Online Reviews Influence What We Buy–But Not In The Way You’d Think

Humans are prone to make irrational decisions when it comes to big numbers–but designers can help.

How do you decide which salt-and-pepper shakers to buy? Do you choose the set with 2,500 reviews and 4.5 stars, or the set with 500 reviews and 4.9 stars?


According to a new study published in the journal Psychological Science, people tend to choose products that have a greater number of reviews–even if those same products have lower ratings. And since the researchers also found that there isn’t any relationship between a product’s ratings and the number of reviews it gets, the study means that people are making decisions based on popularity, rather than quality.

For Derek Powell, a post-doctoral scholar at Stanford who was the first author on the paper, this is indicative of the changing state of “social learning”–our collective ability to learn from other people’s experiences–in the age of the internet. With the vast quantity of information online, it turns out that people might not be equipped with the decision-making skills to process it. This insight points to a potentially deep flaw in any ratings-based interface, from e-commerce sites like Amazon to food sites like Yelp: if people aren’t making informed decisions based on star-rating systems because of cognitive bias, then perhaps those interfaces need to compensate, offering ratings information in a way that’s more clear and leads people to make better decisions.

[Photo: Walter Zerla/Getty Images]
“Greater connectivity has the potential to supercharge one of the most powerful learning mechanisms afforded by evolution and culture,” Powell writes in the paper. “Yet it also places new demands on people’s abilities to translate numbers into meaningful social cues.”

He calls that process of making decisions based on numbers–like the number of reviews or star rating–“intuitive statistics.” To test whether people’s intuitive statistics matched up to actual statistical models, Powell and his colleagues ran an experiment where they asked 132 participants to choose between two similarly priced phone cases that had different ratings and numbers of reviews. The researchers found that people consistently chose the phone case with the greater number of reviews, even if the overall rating wasn’t as good.

“It is persuasive when a product has 1,000 reviews,” Powell says, even if it’s not as highly rated. Rationally, that would suggest that more people thought less of the product, but the results show that people tend to think the popularity of a product is a better reason to buy it than the average rating. There’s definitely truth to it from my perspective–I hadn’t realized it, but I do take the number of reviews into account when choosing something to buy online. Of course, I also look at more than just the rating and the popularity, something the study doesn’t take into account.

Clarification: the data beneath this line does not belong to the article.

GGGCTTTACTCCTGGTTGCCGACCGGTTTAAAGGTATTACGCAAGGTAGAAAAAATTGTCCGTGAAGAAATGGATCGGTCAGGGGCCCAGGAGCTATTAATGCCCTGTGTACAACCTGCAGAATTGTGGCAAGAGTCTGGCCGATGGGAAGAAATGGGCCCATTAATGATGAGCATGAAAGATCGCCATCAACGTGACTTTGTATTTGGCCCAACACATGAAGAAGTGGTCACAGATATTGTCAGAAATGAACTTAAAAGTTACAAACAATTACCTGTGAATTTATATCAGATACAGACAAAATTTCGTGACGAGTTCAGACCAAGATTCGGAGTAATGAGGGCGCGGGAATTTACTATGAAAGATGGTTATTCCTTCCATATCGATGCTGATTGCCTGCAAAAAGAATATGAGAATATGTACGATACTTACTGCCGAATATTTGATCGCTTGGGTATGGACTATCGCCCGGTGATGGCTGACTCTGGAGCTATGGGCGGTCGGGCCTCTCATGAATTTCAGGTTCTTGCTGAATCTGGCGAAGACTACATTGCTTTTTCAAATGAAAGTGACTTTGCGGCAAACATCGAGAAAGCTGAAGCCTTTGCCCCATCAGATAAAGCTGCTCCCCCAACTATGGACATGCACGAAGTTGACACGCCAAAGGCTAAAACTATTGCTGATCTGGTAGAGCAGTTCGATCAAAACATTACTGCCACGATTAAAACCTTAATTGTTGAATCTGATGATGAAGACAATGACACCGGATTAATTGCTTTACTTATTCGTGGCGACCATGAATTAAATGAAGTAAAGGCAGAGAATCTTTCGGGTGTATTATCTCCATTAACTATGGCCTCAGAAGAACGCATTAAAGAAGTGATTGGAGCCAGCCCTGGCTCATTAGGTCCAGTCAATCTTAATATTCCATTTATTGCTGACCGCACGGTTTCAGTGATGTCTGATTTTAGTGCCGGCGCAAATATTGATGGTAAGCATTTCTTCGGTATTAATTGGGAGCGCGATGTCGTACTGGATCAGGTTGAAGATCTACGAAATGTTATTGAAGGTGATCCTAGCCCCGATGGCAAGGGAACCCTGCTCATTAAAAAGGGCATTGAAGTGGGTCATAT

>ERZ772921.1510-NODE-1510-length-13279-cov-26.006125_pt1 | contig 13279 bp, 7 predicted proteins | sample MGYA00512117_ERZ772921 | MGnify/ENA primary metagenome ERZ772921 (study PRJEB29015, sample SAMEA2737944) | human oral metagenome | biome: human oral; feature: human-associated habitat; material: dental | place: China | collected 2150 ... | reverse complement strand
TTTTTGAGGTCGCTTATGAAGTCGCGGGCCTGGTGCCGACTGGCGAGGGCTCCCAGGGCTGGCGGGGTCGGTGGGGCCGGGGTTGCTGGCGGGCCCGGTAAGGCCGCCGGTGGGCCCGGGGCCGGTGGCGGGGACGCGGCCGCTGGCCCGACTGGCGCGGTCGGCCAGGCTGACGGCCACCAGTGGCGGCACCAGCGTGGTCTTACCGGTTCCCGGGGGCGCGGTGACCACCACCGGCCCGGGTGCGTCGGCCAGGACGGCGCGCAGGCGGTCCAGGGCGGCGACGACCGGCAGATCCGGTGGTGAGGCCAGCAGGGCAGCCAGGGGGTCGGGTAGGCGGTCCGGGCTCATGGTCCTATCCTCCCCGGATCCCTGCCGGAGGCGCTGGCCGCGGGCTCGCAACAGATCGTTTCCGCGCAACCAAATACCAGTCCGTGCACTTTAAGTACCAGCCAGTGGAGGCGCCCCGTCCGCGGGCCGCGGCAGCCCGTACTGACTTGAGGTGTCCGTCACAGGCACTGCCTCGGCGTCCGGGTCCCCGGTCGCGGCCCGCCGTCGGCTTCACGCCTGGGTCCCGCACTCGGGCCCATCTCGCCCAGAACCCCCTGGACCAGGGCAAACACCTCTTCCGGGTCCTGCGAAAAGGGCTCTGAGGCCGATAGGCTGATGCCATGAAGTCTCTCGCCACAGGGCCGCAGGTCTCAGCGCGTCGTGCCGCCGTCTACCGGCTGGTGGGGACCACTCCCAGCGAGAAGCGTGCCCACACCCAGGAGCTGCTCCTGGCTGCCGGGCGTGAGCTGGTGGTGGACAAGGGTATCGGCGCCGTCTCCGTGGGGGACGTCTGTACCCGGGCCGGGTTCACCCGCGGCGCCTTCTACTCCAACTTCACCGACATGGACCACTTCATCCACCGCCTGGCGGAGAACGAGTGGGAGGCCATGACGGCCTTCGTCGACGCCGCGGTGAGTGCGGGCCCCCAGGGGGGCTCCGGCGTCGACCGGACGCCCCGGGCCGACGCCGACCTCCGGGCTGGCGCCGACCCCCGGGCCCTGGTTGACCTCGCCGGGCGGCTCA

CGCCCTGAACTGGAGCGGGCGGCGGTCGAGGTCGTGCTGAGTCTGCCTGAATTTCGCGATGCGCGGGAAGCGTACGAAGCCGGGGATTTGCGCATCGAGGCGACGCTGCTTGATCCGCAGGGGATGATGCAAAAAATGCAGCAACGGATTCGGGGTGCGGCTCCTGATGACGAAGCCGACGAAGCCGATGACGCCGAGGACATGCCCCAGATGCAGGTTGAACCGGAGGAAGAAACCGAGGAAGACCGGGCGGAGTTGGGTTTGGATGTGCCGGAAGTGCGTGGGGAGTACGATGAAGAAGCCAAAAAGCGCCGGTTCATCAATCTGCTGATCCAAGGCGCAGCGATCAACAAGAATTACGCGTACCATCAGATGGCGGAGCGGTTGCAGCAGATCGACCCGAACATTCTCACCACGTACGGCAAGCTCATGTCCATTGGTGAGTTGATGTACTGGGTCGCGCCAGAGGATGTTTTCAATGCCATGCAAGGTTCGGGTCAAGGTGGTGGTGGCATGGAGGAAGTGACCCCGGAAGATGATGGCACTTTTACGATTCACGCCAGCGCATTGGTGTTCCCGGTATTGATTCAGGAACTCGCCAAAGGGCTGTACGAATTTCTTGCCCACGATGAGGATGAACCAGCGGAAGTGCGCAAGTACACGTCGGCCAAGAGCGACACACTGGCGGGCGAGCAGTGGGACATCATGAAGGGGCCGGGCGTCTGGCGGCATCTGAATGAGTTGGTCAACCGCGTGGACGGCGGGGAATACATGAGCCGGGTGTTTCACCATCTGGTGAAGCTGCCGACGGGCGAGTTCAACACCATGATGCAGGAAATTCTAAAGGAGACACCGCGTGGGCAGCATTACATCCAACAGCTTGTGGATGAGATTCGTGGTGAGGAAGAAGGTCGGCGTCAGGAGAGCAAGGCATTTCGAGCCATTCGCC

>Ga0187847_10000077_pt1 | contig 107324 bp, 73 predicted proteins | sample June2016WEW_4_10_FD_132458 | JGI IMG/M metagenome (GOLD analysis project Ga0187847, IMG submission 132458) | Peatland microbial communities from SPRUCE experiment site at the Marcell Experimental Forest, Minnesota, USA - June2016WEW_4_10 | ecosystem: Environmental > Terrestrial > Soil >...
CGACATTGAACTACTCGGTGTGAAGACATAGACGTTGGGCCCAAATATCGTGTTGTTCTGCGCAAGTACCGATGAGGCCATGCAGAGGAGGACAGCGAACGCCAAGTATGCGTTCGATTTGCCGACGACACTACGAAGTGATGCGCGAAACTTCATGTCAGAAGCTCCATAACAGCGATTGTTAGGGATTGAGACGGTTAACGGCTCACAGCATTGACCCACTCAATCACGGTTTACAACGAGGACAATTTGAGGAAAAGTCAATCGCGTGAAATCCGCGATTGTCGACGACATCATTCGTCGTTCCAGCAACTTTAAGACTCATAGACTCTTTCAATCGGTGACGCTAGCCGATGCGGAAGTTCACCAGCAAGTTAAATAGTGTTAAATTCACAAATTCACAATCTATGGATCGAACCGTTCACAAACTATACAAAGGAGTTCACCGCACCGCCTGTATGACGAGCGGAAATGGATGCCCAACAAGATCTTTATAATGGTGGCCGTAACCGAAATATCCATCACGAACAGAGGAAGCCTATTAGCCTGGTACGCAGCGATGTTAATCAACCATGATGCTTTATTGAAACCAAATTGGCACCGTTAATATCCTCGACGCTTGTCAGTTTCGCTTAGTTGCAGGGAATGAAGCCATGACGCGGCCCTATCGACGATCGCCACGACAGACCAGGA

While the study only examines people’s decisions based on two numbers and doesn’t look into the impact of other factors like the written content of reviews, it does have implications for both consumers and retailers. As a customer, it’s helpful to know about an internal cognitive bias toward more popular items.


And for retailers and designers, it raises a question about how product pages on giant e-commerce websites like Amazon and Walmart are designed. Powell says that he thinks it’s in these companies’ best interest to make sure their customers buy the best product so they have a good experience and continue using the service, and the study points out that customers may not be making informed decisions on what products they buy because of cognitive bias. The study’s results hint that perhaps companies should look into more ways of displaying review statistics that don’t tap into this psychologically unintentional behavior.

But what are the alternatives? Powell says he and his colleagues are interested in continuing their research into different ways communicating reviews.

What if, he says, reviews were laid out in a histogram, showing the distribution of reviews from one star to five stars instead of a single average? That could potentially help customers make more informed decisions. For instance, a product with a lot of one-star and a lot of five-star reviews for an average of three stars is different than a product with mostly three-star reviews. Powell points to research showing that people tend to respond better to visuals than number-based statistics; more graphics-focused ways of displaying reviews could help people overcome their biases and weigh their options in a more objective way.

For designers, the study serves as a reminder: people don’t always behave rationally or interpret information logically, especially when they’re online shopping.


About the author

Katharine Schwab is the deputy editor of Fast Company's technology section. Email her at and follow her on Twitter @kschwabable